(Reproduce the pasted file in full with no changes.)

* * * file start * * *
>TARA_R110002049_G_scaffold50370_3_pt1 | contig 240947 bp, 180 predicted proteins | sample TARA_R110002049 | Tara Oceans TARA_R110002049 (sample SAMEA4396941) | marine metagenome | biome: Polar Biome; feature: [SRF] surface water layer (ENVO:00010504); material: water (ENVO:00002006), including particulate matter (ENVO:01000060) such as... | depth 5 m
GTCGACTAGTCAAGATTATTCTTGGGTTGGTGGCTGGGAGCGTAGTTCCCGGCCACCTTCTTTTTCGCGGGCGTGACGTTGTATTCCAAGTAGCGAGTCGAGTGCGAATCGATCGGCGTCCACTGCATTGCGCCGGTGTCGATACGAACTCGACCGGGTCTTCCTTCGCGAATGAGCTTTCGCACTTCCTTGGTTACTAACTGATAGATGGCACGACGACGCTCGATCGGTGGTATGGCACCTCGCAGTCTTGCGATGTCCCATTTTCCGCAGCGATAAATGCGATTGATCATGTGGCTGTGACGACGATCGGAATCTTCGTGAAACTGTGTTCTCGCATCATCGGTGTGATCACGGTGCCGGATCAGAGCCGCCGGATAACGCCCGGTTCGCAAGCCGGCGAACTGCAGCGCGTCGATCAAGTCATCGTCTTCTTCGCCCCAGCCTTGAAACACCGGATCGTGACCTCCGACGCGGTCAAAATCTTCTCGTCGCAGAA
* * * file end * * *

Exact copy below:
>TARA_R110002049_G_scaffold50370_3_pt1 | contig 240947 bp, 180 predicted proteins | sample TARA_R110002049 | Tara Oceans TARA_R110002049 (sample SAMEA4396941) | marine metagenome | biome: Polar Biome; feature: [SRF] surface water layer (ENVO:00010504); material: water (ENVO:00002006), including particulate matter (ENVO:01000060) such as... | depth 5 m
GTCGACTAGTCAAGATTATTCTTGGGTTGGTGGCTGGGAGCGTAGTTCCCGGCCACCTTCTTTTTCGCGGGCGTGACGTTGTATTCCAAGTAGCGAGTCGAGTGCGAATCGATCGGCGTCCACTGCATTGCGCCGGTGTCGATACGAACTCGACCGGGTCTTCCTTCGCGAATGAGCTTTCGCACTTCCTTGGTTACTAACTGATAGATGGCACGACGACGCTCGATCGGTGGTATGGCACCTCGCAGTCTTGCGATGTCCCATTTTCCGCAGCGATAAATGCGATTGATCATGTGGCTGTGACGACGATCGGAATCTTCGTGAAACTGTGTTCTCGCATCATCGGTGTGATCACGGTGCCGGATCAGAGCCGCCGGATAACGCCCGGTTCGCAAGCCGGCGAACTGCAGCGCGTCGATCAAGTCATCGTCTTCTTCGCCCCAGCCTTGAAACACCGGATCGTGACCTCCGACGCGGTCAAAATCTTCTCGTCGCAGAA